Modeling photosynthesis in the canopy

July 25, 2014, by Jessica Asirwatham
Forests play a large role in the global carbon cycle. Forests uptake atmospheric carbon through photosynthesis; and release carbon back into the atmosphere through plant and microbial respiration. Statistical models have been developed to better understand gas exchange between the atmosphere and plants. These models calculate the rate of photosynthesis in leaves given the physical conditions the leaves are experiencing. What I'm developing is a model that scales up leaf-level photosynthetic rates to ecosystem-level photosynthetic rates. These models are important for predicting future rates...Read more >

Updating the Recipe Book

July 18, 2014, by Nikki Hoffler
A chef can spend years finding the right ingredients and steps to create a perfect dish. We would think she was crazy if she never wrote down the recipe to repeat her masterpiece after all that work. Yet, we don't bat an eye when scientists publish their results without explaining the data and calculations they used in enough detail to replicate and validate the results. My mentors, Barbara Lerner and Emery Boose, are working on a program that creates a kind of recipe from the code that scientists write to manipulate data. The program creates a visual representation of the code in the form of...Read more >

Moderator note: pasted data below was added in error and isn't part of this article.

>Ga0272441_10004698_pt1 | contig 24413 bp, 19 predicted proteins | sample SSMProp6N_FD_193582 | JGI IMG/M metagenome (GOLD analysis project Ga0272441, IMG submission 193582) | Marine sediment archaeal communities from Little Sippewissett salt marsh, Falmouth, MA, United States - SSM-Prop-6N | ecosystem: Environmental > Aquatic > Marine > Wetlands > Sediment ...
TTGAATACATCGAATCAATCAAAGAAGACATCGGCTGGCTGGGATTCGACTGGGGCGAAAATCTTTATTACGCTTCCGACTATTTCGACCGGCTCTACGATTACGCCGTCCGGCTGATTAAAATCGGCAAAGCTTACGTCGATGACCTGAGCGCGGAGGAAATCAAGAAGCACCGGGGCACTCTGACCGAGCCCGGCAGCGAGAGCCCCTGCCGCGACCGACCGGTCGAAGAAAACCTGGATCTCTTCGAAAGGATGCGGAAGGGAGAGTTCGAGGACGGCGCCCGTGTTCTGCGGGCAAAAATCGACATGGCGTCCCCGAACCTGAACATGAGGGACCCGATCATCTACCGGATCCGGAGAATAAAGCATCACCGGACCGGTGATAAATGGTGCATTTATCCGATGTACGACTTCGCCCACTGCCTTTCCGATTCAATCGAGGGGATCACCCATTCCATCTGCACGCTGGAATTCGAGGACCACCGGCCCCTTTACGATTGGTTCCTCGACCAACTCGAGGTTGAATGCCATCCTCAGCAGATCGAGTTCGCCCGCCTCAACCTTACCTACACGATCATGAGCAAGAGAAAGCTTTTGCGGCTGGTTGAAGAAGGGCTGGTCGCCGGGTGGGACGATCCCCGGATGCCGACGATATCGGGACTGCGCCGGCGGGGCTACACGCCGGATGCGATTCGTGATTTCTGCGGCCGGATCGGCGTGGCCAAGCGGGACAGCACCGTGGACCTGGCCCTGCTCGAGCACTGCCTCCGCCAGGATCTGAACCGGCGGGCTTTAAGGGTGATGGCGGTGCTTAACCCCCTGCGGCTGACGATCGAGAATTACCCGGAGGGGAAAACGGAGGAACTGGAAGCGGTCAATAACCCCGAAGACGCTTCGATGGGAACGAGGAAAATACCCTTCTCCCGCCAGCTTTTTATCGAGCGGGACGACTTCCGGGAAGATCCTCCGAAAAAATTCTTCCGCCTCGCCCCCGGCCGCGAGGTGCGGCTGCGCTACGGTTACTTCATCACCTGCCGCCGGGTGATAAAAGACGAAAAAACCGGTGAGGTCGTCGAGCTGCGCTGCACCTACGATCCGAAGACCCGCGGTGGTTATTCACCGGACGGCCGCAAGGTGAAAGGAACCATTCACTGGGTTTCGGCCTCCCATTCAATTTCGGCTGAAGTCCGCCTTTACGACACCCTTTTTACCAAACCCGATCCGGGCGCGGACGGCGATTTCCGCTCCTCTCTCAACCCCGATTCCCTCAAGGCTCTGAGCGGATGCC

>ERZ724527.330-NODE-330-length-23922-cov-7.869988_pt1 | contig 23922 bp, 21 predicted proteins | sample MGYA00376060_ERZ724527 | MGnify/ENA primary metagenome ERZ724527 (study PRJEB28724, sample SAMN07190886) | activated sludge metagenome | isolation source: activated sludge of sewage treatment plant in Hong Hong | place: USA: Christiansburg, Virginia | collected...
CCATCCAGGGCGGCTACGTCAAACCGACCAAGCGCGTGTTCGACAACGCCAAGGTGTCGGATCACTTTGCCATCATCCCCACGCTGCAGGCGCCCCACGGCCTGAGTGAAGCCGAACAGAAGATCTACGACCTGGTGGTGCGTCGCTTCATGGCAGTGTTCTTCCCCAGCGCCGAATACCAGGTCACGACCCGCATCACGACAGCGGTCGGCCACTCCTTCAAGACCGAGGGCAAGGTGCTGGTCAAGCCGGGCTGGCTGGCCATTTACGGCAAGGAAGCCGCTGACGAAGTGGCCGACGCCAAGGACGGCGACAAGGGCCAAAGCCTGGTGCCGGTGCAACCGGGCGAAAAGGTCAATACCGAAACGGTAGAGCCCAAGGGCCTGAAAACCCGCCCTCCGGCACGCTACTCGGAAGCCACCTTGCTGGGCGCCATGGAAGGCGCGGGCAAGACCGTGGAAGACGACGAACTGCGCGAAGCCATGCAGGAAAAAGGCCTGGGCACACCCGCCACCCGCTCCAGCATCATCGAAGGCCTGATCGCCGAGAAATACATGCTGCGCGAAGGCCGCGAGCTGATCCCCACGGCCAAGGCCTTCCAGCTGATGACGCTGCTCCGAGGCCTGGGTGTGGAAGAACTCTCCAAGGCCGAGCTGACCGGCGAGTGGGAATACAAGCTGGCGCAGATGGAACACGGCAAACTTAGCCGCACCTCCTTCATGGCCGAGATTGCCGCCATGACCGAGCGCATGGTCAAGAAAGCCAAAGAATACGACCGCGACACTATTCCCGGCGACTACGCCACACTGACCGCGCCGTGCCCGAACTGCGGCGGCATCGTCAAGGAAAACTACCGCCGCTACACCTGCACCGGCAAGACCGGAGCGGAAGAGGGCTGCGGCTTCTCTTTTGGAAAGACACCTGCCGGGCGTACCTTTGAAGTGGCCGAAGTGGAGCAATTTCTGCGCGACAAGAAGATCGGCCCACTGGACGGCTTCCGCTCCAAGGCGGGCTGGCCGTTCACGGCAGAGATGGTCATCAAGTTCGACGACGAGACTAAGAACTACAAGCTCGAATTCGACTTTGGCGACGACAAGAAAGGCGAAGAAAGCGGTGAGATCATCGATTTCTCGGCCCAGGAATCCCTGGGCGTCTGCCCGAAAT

Too Hot for Salamanders and Newts to Trot?

July 17, 2014, by Simone Johnson
Harvard Forest is dominated by a coniferous species called Eastern Hemlock, but due to an insect pest known as the Hemlock Woolly Adelgid, the hemlocks are dying. This, in turn, affects the habitat in which Red-backed salamanders and Red-spotted newts live. The changing climate also affects the habitat of these cute little creatures. Salamanders are smooth and slimy, which many people might call gross; salamanders are not gross, they are magnificent! Newts are not slimy, and they are just as magnificent! Salamanders and newts breathe through their skin (whoa!), like most amphibians, and they...Read more >

Up Close and Personal with Hemlock Forests